Another excellent resource is mysqlreport, a well-designed program that turns MySQL status information into knowledge. It prints out a report of relevant variables, sensibly arranged for an experienced MySQL user. I find this tool indispensable when I have to troubleshoot a server without knowing anything about it in advance. For example, if someone asks me to help reduce load on a MySQL server that's running at 100 percent CPU, the first thing I do is to run mysqlreport. I can get more information by glancing at its output than I could in 10 minutes of talking to the customer. It immediately tells me where to focus my efforts. If I see a high key read ratio and a high percentage of index scans, I can immediately look for large indexes and a key buffer that's too small. That intuition could take many minutes to develop just by examining
The mysqlreport website has full information on how to install and use the program, but better yet, there are excellent tutorials on how to interpret its output, with real examples. Some of these go into detail on MySQL internals, and I recommend them to any MySQL developer.
Another common task is setting up automated systems to monitor your server and let you know if it's alive. You could write your own monitor, or you could just plug in a ready-made one. According to a MySQL poll, Nagios is the most popular tool for doing this. There's also a Watchdog mysql monitor plugin for mon, the Linux scheduling and alert management tool. We currently use a home-grown system at my employer, but we're looking at using Nagios soon.
The Quicomm MySQL Monitor is a web-based administration tool similar to phpMyAdmin, not a monitor in the same sense as mytop or innotop. It offers relatively few features compared to phpMyAdmin.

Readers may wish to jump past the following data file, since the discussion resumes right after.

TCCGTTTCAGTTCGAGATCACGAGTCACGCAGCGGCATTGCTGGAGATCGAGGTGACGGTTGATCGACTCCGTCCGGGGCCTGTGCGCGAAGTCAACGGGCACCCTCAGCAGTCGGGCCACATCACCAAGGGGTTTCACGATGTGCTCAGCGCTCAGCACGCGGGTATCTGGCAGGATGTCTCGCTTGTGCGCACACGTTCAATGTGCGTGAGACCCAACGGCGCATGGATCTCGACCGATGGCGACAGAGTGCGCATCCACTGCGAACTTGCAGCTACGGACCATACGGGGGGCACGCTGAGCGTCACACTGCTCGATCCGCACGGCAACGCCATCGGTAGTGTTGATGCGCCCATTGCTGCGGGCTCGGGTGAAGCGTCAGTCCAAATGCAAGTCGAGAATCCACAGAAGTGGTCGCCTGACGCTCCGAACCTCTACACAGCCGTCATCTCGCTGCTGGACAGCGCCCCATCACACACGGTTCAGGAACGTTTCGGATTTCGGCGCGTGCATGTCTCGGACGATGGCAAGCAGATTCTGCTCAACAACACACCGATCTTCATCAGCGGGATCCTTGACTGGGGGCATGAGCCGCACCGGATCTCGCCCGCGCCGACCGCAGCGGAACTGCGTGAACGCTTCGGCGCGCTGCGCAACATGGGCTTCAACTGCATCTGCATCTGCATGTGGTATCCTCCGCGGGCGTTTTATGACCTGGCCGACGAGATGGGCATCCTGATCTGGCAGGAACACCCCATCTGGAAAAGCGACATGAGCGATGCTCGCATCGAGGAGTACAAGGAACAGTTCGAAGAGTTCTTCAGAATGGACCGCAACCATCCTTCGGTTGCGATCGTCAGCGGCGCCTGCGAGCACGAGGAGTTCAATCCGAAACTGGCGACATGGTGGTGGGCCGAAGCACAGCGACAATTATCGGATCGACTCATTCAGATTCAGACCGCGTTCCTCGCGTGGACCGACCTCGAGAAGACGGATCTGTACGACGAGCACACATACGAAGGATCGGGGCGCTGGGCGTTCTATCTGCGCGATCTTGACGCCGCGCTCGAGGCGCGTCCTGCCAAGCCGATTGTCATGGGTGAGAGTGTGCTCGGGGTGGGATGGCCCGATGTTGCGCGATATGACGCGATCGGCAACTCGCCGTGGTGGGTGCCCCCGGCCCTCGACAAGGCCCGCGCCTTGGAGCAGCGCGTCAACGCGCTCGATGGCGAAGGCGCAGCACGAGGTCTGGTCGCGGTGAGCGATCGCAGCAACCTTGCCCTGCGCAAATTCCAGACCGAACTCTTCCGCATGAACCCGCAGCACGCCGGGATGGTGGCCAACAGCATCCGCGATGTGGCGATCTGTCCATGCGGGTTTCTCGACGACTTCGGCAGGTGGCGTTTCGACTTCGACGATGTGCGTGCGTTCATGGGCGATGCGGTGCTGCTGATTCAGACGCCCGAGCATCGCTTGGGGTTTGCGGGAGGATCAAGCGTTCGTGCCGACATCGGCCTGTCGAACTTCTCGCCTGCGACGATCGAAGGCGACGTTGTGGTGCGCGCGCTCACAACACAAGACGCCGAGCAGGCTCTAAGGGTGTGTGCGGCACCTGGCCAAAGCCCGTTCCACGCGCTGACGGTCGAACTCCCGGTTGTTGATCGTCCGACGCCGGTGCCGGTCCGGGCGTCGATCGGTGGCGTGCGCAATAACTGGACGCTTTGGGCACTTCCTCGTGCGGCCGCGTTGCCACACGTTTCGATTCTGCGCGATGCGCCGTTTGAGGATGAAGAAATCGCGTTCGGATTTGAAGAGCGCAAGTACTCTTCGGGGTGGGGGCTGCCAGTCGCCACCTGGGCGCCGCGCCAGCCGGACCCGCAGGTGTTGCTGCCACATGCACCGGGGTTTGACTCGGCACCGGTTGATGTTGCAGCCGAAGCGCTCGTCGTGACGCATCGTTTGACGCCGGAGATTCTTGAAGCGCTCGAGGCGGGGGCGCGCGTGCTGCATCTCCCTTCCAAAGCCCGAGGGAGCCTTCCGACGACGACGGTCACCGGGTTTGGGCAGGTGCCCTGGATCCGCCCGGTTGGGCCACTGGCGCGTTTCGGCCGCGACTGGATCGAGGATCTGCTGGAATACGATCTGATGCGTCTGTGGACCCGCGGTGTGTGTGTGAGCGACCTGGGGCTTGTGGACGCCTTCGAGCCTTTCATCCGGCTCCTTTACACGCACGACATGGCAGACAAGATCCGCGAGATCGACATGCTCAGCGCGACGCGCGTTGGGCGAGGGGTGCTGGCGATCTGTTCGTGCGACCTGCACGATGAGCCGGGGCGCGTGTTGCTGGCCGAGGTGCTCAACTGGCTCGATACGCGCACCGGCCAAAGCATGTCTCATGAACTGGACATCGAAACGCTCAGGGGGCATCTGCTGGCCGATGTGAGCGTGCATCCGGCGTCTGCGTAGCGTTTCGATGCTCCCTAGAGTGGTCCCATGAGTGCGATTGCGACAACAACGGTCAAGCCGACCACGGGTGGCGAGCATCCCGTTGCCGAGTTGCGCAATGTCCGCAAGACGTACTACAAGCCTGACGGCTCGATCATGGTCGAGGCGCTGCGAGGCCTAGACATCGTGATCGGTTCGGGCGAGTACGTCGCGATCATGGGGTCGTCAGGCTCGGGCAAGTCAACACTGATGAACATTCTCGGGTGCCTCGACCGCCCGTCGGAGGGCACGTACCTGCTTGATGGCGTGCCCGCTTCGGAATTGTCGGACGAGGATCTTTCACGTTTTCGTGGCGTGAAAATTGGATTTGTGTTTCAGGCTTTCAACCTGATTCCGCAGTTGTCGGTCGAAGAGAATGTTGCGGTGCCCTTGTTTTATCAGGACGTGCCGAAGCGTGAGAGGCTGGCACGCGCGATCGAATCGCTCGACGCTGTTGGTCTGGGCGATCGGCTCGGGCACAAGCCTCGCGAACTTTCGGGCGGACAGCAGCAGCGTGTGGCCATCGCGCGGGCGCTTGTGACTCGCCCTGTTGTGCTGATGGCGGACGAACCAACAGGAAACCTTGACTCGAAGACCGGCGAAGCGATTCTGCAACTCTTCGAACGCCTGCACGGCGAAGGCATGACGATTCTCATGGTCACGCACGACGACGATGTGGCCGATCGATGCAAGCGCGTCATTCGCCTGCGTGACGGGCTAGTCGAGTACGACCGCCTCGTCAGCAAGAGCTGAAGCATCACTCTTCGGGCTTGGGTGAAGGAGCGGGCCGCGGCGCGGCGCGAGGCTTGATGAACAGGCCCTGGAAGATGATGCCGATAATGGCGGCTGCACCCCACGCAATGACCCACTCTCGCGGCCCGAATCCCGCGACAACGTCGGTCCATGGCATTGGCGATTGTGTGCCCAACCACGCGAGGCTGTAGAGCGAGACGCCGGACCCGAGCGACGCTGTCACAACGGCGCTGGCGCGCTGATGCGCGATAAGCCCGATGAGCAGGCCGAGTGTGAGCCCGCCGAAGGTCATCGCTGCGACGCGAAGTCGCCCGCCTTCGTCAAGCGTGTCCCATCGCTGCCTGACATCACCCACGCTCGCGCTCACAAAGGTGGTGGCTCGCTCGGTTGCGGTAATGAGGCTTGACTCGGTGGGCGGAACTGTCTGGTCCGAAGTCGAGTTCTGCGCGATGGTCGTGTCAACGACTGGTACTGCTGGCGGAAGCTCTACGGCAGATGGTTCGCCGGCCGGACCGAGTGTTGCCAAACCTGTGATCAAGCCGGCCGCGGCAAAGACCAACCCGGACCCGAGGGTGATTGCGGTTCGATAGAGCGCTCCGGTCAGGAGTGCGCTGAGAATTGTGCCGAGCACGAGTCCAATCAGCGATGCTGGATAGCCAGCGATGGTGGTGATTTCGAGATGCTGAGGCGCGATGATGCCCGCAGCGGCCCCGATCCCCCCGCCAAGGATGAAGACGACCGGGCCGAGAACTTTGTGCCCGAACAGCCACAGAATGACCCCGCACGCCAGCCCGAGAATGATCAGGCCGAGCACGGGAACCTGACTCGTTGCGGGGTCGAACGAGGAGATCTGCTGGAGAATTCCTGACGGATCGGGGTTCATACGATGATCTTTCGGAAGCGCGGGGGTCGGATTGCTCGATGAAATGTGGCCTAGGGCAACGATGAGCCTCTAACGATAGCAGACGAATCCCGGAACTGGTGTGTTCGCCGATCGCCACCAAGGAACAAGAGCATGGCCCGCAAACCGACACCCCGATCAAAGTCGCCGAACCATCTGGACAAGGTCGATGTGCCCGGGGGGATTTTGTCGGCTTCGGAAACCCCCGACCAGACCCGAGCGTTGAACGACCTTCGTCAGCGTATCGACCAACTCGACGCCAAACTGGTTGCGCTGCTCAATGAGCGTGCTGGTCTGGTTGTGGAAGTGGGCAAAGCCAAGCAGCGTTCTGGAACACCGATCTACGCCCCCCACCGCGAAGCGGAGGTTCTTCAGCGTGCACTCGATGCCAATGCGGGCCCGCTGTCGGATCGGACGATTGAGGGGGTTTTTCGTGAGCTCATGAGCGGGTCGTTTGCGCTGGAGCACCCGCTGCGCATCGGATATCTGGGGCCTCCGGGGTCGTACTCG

Another web-based tool is MySysop, which is billed as a "MySQL system optimizer", though it certainly doesn't do anything on its own to optimize a MySQL system. It offers recommendations I would not trust without doing enough investigation to arrive at the same conclusions. By the time I could install and run this system, I'd have long since run mysqlreport.
Finally, I've never understood how to even use the Google mMaim (MySQL Monitoring And Investigation Module). It is part of Google's open source code contributions, and Google probably uses it internally to monitor its servers. However, it's not obvious to the rest of the world how to do this, as evidenced by the mailing list. The mailing list also reveals that Google released the code simply for the sake of releasing it. While I appreciate the gesture, I can't find any use for the code.
If you're trying to find tools for your own work, I recommend innotop and mysqlreport, and a healthy dose of command-line competence. I used to rely on mytop for my routine monitoring, but now I use innotop, because it shows much more information, including all-important details about transactions. When I need to analyze a server to discover what's wrong with it, it's impossible to match mysqlreport's instant snapshot of server health and activity. When I need to know about MySQL's resource consumption and performance, I augment standard command-line utilities with scripts, such as Giuseppe Maxia's.
There are certainly other tools, but the ones mentioned here are free and open source, have nearly every feature you can find in other tools, and do a lot you can't find elsewhere at all.
Baron Schwartz is a software engineer who lives in Charlottesville, Virginia and goes by the online handle of "Xaprb," which is his first name typed in QWERTY on a Dvorak keyboard. He blogs about software engineering at http://www.xaprb.com/blog/.